Eighty three per cent of the 2213 patients arrived at hospital by ambulance. All ambulances had two man crews, all carried defibrillators, and in the great majority of cases at least one member of the crew had a paramedic qualification, which included training in endotracheal intubation and administration of cardioactive drugs. Of the 111 patients who had been successfully resuscitated by paramedics before reaching hospital, 55 (50%) were 30 day survivors. Ventricular fibrillation or pulseless ventricular tachycardia had been recorded in 74% of cases. In 85 of the 111 patients, premonitory symptoms were presumed to have been absent or had been present for less than one hour, in 13 they had been present for one to two hours, in two for two to four hours, and in 11 for more than four hours.

Of the 1829 patients arriving by ambulance, times from onset to coming under care were known or could be estimated in 1791 (98%). Table 6shows patient characteristics for delay times of up to four hours: after four hours data were similar to those shown in table 3. Also shown in table 6 are the 30 day case fatality rates and the salvage (with 95% confidence intervals)/1000 patients treated. These latter figures were the sums of successful resuscitations (prehospital and hospital) and the estimated benefit from thrombolysis given in hospital. More than twice the proportion of patients (34%) came under ambulance care within one hour as the proportion who came under hospital care (15%). Baseline characteristics were similar to those for delay in hospital admission (table 3), but fatality rates were higher because of inclusion of patients who had been resuscitated from out of hospital arrest.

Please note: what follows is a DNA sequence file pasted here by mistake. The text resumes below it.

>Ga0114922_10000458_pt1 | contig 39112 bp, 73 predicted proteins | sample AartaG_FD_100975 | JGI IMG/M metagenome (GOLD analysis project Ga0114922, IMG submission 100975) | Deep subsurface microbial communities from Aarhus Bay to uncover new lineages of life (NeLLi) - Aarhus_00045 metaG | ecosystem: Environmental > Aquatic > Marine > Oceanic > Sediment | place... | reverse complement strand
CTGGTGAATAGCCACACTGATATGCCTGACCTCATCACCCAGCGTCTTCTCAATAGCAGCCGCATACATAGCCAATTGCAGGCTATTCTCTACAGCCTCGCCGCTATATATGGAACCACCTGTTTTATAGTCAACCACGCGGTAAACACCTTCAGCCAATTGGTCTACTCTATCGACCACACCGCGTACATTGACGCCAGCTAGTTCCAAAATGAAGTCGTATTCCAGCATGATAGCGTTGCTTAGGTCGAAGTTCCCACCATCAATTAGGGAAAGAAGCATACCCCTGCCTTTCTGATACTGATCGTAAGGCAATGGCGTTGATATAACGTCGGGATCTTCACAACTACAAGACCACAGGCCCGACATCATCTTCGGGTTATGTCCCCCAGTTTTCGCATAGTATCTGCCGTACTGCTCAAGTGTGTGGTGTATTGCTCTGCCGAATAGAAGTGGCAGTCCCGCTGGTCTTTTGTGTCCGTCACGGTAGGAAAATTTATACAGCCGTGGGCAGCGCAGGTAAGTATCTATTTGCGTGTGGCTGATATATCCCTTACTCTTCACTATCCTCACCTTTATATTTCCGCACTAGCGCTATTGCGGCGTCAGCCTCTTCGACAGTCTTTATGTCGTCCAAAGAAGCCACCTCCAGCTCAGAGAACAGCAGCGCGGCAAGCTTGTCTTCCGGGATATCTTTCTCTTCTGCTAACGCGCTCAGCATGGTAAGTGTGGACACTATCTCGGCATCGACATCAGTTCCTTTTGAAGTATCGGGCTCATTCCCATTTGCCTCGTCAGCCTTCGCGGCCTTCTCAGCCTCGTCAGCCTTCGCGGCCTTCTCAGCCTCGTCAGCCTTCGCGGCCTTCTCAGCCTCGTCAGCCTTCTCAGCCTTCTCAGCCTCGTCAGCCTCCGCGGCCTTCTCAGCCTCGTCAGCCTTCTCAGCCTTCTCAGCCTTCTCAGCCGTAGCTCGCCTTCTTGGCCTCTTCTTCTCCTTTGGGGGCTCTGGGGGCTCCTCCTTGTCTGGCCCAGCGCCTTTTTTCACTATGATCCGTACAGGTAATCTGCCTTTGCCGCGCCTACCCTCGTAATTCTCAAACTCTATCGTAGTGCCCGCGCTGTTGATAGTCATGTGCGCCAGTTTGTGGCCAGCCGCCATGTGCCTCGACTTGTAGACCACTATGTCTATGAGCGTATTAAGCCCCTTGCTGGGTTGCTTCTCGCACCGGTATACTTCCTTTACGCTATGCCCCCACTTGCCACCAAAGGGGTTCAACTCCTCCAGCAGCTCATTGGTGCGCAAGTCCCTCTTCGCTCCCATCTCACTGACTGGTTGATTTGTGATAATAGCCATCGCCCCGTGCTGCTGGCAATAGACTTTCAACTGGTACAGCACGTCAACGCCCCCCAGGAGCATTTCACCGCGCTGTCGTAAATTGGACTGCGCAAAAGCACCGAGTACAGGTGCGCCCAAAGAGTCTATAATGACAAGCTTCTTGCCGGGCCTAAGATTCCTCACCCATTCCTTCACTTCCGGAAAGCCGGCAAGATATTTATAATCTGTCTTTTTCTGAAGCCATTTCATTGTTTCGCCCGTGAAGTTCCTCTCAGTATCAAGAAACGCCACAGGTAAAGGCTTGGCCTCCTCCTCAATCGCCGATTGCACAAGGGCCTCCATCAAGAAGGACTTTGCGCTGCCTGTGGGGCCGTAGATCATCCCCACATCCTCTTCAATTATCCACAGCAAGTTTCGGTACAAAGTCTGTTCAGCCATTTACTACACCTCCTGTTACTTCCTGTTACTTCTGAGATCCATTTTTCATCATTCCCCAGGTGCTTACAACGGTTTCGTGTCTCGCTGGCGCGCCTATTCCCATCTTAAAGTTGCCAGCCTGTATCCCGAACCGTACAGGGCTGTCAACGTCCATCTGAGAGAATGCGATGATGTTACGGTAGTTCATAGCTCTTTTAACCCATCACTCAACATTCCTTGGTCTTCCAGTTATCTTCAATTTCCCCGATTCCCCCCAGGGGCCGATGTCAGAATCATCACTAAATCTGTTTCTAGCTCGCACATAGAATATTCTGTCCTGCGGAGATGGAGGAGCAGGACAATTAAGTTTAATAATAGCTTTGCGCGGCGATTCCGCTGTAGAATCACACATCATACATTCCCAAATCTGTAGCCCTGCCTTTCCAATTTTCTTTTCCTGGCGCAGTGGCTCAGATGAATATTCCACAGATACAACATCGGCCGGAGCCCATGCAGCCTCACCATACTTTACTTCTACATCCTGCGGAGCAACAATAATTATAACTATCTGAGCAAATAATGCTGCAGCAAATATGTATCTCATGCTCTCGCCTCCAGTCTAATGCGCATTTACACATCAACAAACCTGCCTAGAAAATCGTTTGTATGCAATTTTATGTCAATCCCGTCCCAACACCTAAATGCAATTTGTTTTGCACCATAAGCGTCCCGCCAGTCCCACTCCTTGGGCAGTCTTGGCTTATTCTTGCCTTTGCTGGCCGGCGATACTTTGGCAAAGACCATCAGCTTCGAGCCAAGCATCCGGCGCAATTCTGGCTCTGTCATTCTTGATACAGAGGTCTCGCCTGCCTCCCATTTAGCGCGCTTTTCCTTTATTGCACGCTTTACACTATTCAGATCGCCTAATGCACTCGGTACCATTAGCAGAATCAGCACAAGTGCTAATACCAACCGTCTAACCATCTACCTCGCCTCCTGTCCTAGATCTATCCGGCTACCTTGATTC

Table 6

Baseline factors, 30 day fatality, and survival owing to treatment in relation to time from onset of symptoms to coming under ambulance care


Although reduction in delay has long been recognised as a key to success in the treatment of acute myocardial infarction, delay is particularly difficult to measure, not only because of unreliability of patients’ memories of the time of onset but also because of uncertainty about when infarction starts, particularly when symptoms are atypical or the onset is gradual or stuttering. Thus measurement is at best an approximation and is almost certainly an overestimate in view of experimental evidence that infarction does not start until 20 to 30 minutes after coronary occlusion and electrocardiographic changes. Moreover patients who delay longer do not necessarily have the same prognosis at the onset as those who do not delay. In particular, patients who call early have been shown to have more severe infarcts than those who call later.4 Patients who delay for more than 12 hours are also a high risk group, consisting largely of those with an atypical presentation who are sent to hospital because of a complication, usually heart failure. Thus the curve of case fatality versus delay tends to be U shaped,12 with higher fatalities in patients who present very early and very late. Our results support this. Nevertheless, apart from a higher incidence of cardiac failure in patients who delayed for more than 12 hours, the differences in baseline characteristics according to delay in our series (table 3) were less than might have been expected.